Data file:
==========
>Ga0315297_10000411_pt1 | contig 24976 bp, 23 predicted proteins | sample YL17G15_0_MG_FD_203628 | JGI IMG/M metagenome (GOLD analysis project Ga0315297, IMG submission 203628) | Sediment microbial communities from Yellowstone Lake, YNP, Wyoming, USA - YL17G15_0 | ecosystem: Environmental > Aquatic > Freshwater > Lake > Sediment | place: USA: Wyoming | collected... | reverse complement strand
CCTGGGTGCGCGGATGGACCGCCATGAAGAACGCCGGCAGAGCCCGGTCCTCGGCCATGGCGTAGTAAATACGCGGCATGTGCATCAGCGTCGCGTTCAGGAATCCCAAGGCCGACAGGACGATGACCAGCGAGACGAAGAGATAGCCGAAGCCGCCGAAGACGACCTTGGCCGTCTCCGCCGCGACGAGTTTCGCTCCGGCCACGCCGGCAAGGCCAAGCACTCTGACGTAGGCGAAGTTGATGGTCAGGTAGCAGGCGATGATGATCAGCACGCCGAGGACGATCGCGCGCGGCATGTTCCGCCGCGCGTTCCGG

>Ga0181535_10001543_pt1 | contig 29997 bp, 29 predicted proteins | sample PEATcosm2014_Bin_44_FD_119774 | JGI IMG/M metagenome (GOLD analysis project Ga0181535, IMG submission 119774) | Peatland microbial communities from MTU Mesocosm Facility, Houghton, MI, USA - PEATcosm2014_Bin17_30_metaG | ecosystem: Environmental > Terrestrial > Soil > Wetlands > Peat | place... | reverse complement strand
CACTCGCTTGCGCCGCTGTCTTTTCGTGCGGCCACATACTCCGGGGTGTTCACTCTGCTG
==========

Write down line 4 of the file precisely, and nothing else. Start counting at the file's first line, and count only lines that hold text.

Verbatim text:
CACTCGCTTGCGCCGCTGTCTTTTCGTGCGGCCACATACTCCGGGGTGTTCACTCTGCTG